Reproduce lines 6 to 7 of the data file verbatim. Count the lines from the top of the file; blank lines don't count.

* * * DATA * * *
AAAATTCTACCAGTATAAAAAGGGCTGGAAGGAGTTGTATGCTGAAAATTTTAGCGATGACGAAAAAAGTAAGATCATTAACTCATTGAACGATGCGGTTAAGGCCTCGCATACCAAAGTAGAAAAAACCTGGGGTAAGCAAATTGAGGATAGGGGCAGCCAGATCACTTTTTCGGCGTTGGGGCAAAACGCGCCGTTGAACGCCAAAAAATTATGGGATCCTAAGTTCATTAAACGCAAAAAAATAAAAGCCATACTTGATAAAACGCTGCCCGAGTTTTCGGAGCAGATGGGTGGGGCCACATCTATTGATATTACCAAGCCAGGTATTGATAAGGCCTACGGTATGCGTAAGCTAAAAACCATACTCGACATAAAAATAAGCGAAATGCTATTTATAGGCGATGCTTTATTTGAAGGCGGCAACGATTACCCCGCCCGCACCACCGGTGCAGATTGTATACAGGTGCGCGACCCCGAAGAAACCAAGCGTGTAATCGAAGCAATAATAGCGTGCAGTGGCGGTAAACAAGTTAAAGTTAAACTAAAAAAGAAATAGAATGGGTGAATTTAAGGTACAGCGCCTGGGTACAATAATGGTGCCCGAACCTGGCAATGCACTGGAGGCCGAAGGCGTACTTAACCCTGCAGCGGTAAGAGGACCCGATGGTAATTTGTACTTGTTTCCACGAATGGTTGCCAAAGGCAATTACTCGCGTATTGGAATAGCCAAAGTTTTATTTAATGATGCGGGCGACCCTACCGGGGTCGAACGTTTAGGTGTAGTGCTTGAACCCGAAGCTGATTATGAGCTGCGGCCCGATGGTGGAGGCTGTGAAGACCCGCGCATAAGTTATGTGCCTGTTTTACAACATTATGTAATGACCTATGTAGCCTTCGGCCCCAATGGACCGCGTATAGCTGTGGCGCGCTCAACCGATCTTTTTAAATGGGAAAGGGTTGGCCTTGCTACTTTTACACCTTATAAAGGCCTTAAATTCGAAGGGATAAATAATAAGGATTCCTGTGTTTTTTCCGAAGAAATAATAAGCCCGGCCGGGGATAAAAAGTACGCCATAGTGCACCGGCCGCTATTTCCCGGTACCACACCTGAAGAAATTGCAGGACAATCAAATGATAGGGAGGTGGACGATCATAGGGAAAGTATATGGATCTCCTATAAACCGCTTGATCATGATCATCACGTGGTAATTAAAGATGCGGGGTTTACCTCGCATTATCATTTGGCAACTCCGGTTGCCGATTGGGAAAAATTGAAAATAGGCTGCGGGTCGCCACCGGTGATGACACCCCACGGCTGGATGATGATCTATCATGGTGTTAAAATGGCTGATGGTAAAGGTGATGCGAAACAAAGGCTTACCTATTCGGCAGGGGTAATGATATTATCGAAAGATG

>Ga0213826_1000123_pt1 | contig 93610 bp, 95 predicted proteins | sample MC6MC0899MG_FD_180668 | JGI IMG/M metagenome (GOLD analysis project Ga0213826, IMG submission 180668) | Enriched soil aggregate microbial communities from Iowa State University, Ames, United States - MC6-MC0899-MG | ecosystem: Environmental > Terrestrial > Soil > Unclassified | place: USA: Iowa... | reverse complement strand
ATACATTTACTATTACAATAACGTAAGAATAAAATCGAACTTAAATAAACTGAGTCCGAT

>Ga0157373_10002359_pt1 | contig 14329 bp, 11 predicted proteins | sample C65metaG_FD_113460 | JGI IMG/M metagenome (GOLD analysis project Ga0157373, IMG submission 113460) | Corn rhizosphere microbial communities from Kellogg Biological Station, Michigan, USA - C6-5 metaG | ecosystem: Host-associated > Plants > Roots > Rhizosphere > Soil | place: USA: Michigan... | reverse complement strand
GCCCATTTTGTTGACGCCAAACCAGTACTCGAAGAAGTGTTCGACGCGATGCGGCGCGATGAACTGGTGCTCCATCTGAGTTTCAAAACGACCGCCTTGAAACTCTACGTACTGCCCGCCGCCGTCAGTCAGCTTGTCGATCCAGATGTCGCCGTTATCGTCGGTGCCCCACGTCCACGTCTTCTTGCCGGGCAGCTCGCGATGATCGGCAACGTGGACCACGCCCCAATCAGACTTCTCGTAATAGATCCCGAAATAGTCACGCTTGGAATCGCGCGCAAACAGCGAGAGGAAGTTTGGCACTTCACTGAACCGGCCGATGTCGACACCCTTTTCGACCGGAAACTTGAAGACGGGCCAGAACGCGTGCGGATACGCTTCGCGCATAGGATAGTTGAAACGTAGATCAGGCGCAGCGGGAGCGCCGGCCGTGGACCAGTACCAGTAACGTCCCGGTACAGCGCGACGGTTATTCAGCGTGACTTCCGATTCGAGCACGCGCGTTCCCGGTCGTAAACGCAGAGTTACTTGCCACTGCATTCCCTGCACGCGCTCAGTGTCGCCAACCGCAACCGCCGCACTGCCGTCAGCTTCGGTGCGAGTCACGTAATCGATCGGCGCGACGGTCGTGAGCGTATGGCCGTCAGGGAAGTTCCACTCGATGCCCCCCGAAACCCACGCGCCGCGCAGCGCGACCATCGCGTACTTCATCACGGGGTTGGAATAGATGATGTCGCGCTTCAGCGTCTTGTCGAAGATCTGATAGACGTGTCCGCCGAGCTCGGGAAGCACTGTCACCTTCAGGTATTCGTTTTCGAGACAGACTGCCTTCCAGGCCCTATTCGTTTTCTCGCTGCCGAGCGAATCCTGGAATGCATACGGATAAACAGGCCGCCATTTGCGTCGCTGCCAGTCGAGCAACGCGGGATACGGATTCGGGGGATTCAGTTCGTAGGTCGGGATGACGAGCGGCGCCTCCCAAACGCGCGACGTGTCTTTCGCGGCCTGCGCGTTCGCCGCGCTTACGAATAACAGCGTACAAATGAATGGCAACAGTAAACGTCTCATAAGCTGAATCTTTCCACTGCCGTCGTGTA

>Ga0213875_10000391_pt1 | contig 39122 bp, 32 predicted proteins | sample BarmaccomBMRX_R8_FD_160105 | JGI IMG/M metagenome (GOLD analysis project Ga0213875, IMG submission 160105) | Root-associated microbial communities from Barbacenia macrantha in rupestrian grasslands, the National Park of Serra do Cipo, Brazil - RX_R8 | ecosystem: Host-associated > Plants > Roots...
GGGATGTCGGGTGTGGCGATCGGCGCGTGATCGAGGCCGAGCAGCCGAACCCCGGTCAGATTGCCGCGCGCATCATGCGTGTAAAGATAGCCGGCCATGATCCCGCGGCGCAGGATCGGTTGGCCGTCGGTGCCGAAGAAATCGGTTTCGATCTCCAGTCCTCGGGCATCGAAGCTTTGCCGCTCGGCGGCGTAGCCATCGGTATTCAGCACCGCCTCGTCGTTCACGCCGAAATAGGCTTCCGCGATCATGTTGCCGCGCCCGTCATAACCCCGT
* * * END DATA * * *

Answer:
>Ga0213875_10000391_pt1 | contig 39122 bp, 32 predicted proteins | sample BarmaccomBMRX_R8_FD_160105 | JGI IMG/M metagenome (GOLD analysis project Ga0213875, IMG submission 160105) | Root-associated microbial communities from Barbacenia macrantha in rupestrian grasslands, the National Park of Serra do Cipo, Brazil - RX_R8 | ecosystem: Host-associated > Plants > Roots...
GGGATGTCGGGTGTGGCGATCGGCGCGTGATCGAGGCCGAGCAGCCGAACCCCGGTCAGATTGCCGCGCGCATCATGCGTGTAAAGATAGCCGGCCATGATCCCGCGGCGCAGGATCGGTTGGCCGTCGGTGCCGAAGAAATCGGTTTCGATCTCCAGTCCTCGGGCATCGAAGCTTTGCCGCTCGGCGGCGTAGCCATCGGTATTCAGCACCGCCTCGTCGTTCACGCCGAAATAGGCTTCCGCGATCATGTTGCCGCGCCCGTCATAACCCCGT